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Patrick Gucwa held a 4.0 grade point average while simultaneously attending Glenwood Springs High School and Colorado Mountain College. He earned his associate degree (at left) weeks before receiving his high school diploma (at right). Photo courtesy Patrick Gucwa

Patrick Gucwa held a 4.0 grade point average while simultaneously attending Glenwood Springs High School and Colorado Mountain College. He earned his associate degree (at left) weeks before receiving his high school diploma (at right). Photo courtesy Patrick Gucwa

GLENWOOD SPRINGS ­– During this year’s springtime graduation season, Patrick Gucwa attended more than one commencement ceremony. The high school senior – one of his class’s seven valedictorians – received his diploma from Glenwood Springs High School.

But several weeks earlier, he’d already participated in another graduation: the commencement exercises at Colorado Mountain College in Spring Valley, where he collected his associate degree.

In some ways, Gucwa is quite unusual. The bilingual (Polish and English) student held a 4.0 GPA at both GSHS and CMC, was awarded six scholarships and is on track to earn his bachelor’s degree by the time he’s 19.

But he’s not alone in getting an affordable head start on college while still in high school. Gucwa is one of thousands of high school students throughout the state and across the country who are taking advantage of concurrent enrollment or dual-credit programs. Colorado’s Concurrent Enrollment Program Act allows students to earn college credits while attending high school.

“CEPA for high school students is an amazing opportunity for students to take college courses while in high school and complete many of the general education requirements prior to starting college,” said Debbie Arnold, a CMC college counselor in Glenwood Springs. “Students benefit from starting college with advanced standing in commonly required courses such as English, math, speech, foreign language, computer science and psychology.”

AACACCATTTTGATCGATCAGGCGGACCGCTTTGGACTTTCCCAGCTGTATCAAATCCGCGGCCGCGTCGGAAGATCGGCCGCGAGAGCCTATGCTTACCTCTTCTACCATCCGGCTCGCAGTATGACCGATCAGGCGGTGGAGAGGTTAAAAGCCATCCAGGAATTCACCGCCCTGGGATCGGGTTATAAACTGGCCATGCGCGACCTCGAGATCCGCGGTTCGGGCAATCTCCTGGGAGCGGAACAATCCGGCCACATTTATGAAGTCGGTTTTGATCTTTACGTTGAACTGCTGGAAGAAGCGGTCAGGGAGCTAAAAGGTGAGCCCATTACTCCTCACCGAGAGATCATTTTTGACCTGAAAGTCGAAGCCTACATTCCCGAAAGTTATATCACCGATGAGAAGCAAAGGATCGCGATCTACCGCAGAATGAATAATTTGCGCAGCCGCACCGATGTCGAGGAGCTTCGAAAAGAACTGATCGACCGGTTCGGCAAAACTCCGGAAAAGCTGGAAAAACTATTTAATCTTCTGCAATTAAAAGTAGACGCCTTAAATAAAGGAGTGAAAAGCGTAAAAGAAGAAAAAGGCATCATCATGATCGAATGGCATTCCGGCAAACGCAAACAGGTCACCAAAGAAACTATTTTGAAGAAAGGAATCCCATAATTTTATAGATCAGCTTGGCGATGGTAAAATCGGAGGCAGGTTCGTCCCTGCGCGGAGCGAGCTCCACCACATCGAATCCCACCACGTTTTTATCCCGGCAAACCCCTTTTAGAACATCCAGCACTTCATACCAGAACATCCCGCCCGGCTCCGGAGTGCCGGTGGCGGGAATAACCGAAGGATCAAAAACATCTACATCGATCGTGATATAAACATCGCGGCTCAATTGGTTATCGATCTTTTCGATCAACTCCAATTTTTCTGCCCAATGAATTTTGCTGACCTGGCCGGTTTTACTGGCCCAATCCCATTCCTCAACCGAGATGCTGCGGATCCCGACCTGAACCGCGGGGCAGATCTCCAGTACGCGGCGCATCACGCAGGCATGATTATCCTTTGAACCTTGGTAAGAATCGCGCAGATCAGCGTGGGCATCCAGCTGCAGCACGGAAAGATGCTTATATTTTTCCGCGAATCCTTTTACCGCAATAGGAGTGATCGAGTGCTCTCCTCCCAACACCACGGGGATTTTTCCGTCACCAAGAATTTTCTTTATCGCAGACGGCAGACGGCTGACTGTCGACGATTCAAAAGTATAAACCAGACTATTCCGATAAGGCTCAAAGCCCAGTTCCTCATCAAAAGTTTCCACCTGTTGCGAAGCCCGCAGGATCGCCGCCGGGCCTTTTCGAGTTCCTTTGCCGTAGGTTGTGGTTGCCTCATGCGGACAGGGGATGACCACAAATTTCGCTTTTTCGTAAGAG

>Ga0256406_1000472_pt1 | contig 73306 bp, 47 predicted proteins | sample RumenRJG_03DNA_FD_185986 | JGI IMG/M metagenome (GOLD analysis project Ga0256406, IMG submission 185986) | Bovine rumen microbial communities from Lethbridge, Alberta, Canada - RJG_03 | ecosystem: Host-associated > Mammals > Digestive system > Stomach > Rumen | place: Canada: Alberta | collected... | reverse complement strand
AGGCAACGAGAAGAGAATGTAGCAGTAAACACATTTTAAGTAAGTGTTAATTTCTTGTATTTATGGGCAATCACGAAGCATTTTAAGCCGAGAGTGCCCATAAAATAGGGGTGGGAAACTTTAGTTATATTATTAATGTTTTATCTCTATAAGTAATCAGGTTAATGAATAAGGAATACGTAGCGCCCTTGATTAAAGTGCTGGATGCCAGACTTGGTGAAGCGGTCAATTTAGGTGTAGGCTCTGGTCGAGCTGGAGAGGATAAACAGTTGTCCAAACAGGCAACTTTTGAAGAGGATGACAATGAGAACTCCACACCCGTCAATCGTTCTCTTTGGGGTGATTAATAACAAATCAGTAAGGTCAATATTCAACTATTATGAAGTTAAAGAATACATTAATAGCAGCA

Cutting cost of college makes huge difference 

In Gucwa’s case, getting two years of college under his belt before even graduating from high school allows him to enter the University of Colorado’s Leeds School of Business in Boulder this fall well ahead of the typical incoming freshman.

“All [CMC] locations offer concurrent enrollment,” said Arnold, “and guaranteed transfer courses will transfer to all Colorado universities.” Many public and private colleges and universities throughout the country also accept concurrent enrollment credits. Forty-seven states have concurrent enrollment programs for high school students.

In Colorado students must work with their high school guidance counselor to develop a plan. The program is arduous, and it’s not for every student, but it offers financial and educational incentives.

To receive college credit, a student must earn a grade of “C” or better in the courses they take. But the payoff can be huge.

The student’s school district, not the student or the student’s parents, pays the tuition for a certain number of classes a student successfully completes. (In Gucwa’s case, this was two classes per semester.) In contrast, two years at the University of Colorado for an in-state undergraduate student can cost $20-30,000 for tuition and fees alone – and not including room and board.

Concurrent enrollment is catching on. According to the Colorado Department of Education, during the 2012-13 school year, more than 4,200 students participated in these programs throughout the state – an increase of 28 percent over the previous year.

Gucwa said he was first made aware of concurrent enrollment through his brother, who had taken about 15 college credits when he was still in high school. The boys’ mother, Bozena, also encouraged her sons to enroll in high school and college at the same time.

“They both pushed me to try and complete the full 60 credits,” said Gucwa, which is the equivalent of two years of college.

Not always easy, but savings can make it worthwhile

For Gucwa, the financial advantage of getting a head start on college was a strong motivator.

“I wasn’t sure how many scholarships I would end up getting so I figured taking a lot of dual enrollment classes would be like one big scholarship,” he said.

Gucwa said that GSHS was helpful in accommodating his college schedule, allowing him to take high school courses in the morning so that he could attend CMC in the afternoons.

“Dual enrollment is a great way to save a lot of money,” he said. “CMC classes are a really good challenge.” Despite his full schedule of classes, he was still able to enjoy keeping up with the Colorado Avalanche, playing the piano and rollerblading, as well as volunteering at St. Stephen’s Catholic Church.

Find out more

For more information about concurrent enrollment for students interested in earning college credit while still in high school, go to coloradomtn.edu/academics/dual_credit_cepa.

By Carrie Click.